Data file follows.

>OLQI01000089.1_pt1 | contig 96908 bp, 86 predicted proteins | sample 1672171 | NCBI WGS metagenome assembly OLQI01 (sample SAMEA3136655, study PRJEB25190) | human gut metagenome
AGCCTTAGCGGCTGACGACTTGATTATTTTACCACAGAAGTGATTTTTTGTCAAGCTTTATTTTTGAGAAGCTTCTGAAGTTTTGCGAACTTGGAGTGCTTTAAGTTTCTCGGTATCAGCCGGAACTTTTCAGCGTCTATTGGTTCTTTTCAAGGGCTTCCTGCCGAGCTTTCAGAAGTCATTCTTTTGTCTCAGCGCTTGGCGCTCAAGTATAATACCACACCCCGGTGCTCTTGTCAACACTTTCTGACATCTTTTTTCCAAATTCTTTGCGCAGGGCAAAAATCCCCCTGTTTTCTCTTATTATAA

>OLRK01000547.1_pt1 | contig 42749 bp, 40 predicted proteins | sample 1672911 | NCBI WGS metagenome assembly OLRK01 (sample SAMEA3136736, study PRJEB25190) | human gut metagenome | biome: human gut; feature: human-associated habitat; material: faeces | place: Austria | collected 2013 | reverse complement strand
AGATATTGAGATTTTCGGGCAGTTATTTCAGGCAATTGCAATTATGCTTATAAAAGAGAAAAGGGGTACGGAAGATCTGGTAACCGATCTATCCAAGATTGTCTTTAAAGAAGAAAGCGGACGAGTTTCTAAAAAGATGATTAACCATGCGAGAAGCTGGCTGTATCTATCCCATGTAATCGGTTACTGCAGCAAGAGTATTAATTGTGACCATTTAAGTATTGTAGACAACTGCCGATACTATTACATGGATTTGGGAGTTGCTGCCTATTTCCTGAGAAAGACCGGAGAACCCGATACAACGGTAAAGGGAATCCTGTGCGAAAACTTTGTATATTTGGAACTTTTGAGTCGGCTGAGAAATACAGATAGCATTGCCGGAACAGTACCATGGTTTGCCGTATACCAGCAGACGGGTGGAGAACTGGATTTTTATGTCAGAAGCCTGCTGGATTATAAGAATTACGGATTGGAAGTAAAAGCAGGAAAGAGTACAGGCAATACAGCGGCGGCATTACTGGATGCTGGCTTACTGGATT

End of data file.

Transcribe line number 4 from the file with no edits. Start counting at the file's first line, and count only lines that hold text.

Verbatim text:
AGATATTGAGATTTTCGGGCAGTTATTTCAGGCAATTGCAATTATGCTTATAAAAGAGAAAAGGGGTACGGAAGATCTGGTAACCGATCTATCCAAGATTGTCTTTAAAGAAGAAAGCGGACGAGTTTCTAAAAAGATGATTAACCATGCGAGAAGCTGGCTGTATCTATCCCATGTAATCGGTTACTGCAGCAAGAGTATTAATTGTGACCATTTAAGTATTGTAGACAACTGCCGATACTATTACATGGATTTGGGAGTTGCTGCCTATTTCCTGAGAAAGACCGGAGAACCCGATACAACGGTAAAGGGAATCCTGTGCGAAAACTTTGTATATTTGGAACTTTTGAGTCGGCTGAGAAATACAGATAGCATTGCCGGAACAGTACCATGGTTTGCCGTATACCAGCAGACGGGTGGAGAACTGGATTTTTATGTCAGAAGCCTGCTGGATTATAAGAATTACGGATTGGAAGTAAAAGCAGGAAAGAGTACAGGCAATACAGCGGCGGCATTACTGGATGCTGGCTTACTGGATT